According to them, the little girl was younger than 10 and had underlying health conditions. She passed away in mid-October.
We asked the health department why the death is just now being reported and they sent us this statement: "There is no standard length of time for reporting COVID deaths. It’s a complex process requiring several investigative steps that may include obtaining lab results, death certificate, locating and interviewing the next of kin, interviewing the patient’s physician, medical records review, and securing other relevant information such as autopsy results if one is conducted.”
The health department said genome sequencing didn't identify which COVID variant she was infected with. They also can't share much more information about her due to privacy laws.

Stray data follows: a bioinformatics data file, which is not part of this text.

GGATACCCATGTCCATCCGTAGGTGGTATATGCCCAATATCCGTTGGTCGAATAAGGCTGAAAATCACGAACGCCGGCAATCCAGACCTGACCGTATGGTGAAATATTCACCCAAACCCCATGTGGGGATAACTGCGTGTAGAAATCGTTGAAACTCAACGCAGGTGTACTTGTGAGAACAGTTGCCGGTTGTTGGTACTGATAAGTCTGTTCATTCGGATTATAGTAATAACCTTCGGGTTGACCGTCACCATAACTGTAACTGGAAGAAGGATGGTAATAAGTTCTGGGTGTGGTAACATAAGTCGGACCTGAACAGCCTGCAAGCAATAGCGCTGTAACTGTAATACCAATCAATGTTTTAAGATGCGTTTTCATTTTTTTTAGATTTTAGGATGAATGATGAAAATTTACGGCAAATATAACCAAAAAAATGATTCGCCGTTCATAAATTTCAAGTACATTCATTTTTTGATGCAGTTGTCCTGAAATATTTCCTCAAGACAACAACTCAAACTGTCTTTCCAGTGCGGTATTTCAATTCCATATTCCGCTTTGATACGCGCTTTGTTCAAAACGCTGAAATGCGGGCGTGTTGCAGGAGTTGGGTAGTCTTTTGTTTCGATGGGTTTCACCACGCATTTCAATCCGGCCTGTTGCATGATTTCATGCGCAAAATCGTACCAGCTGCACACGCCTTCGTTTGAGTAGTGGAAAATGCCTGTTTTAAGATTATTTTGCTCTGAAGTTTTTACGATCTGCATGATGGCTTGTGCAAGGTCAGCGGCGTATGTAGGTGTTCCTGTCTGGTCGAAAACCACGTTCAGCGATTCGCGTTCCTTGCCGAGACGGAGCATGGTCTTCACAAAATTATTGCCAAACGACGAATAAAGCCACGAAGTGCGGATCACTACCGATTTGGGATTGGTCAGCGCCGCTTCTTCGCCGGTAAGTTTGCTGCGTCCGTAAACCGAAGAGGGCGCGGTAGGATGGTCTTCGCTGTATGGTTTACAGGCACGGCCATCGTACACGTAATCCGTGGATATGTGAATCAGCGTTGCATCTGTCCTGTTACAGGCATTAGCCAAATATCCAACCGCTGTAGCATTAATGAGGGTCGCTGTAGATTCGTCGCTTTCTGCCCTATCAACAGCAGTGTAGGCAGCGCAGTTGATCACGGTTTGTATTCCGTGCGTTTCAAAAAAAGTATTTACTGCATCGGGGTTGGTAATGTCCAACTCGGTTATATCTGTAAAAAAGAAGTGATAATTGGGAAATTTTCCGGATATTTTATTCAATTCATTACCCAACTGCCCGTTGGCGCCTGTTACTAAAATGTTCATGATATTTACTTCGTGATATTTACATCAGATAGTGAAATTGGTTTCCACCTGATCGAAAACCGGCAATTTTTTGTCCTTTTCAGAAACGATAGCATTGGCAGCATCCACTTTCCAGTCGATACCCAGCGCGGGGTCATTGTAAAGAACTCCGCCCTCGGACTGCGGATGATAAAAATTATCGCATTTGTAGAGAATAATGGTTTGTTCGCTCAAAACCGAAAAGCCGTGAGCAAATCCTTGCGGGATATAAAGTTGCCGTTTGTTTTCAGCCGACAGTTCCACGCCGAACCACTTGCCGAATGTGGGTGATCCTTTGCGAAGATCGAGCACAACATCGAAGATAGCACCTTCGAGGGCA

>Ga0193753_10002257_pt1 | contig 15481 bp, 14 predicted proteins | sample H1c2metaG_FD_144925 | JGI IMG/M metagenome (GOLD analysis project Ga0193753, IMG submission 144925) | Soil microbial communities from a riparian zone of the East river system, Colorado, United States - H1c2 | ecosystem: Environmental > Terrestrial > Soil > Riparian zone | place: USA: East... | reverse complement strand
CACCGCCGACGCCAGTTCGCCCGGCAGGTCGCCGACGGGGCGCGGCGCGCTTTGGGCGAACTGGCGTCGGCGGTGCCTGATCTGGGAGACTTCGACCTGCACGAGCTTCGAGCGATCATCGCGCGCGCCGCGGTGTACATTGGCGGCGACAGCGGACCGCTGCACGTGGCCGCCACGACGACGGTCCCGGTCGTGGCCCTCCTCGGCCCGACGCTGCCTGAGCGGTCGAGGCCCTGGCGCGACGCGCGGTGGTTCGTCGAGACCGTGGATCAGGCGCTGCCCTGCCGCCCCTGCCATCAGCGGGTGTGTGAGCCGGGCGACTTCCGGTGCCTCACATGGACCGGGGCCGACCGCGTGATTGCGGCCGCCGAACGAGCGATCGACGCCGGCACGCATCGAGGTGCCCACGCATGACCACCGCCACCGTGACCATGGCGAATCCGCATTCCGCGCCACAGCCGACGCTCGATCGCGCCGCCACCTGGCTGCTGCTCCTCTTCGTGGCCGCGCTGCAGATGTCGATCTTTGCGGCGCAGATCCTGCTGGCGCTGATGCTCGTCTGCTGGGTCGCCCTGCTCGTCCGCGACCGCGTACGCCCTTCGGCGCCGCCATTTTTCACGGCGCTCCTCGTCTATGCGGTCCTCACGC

"The death of a child under any circumstance is heartbreaking," Mayor Sylvester Turner said. "On behalf of the City of Houston, I extend my condolences to the girl’s family during this unimaginable time of grief."
The girl died less than a month before COVID vaccines were approved for children between 5 and 11 years old. The Pfizer vaccine is now available for people ages 5 and up. Booster shots are only approved for people who are at least 12 years old.
Of the nearly 4,000 deaths they have confirmed, about 70% of them were at least 60 years old. Percentages drop to around 16% when looking at younger age groups.
However, children are now breaking records for COVID hospitalizations. Stephanie Whitfield reported Monday that more than 75 kids are hospitalized with the virus at Texas Children’s Hospital. Kids younger than 5 years old are the most vulnerable since there is no vaccine available.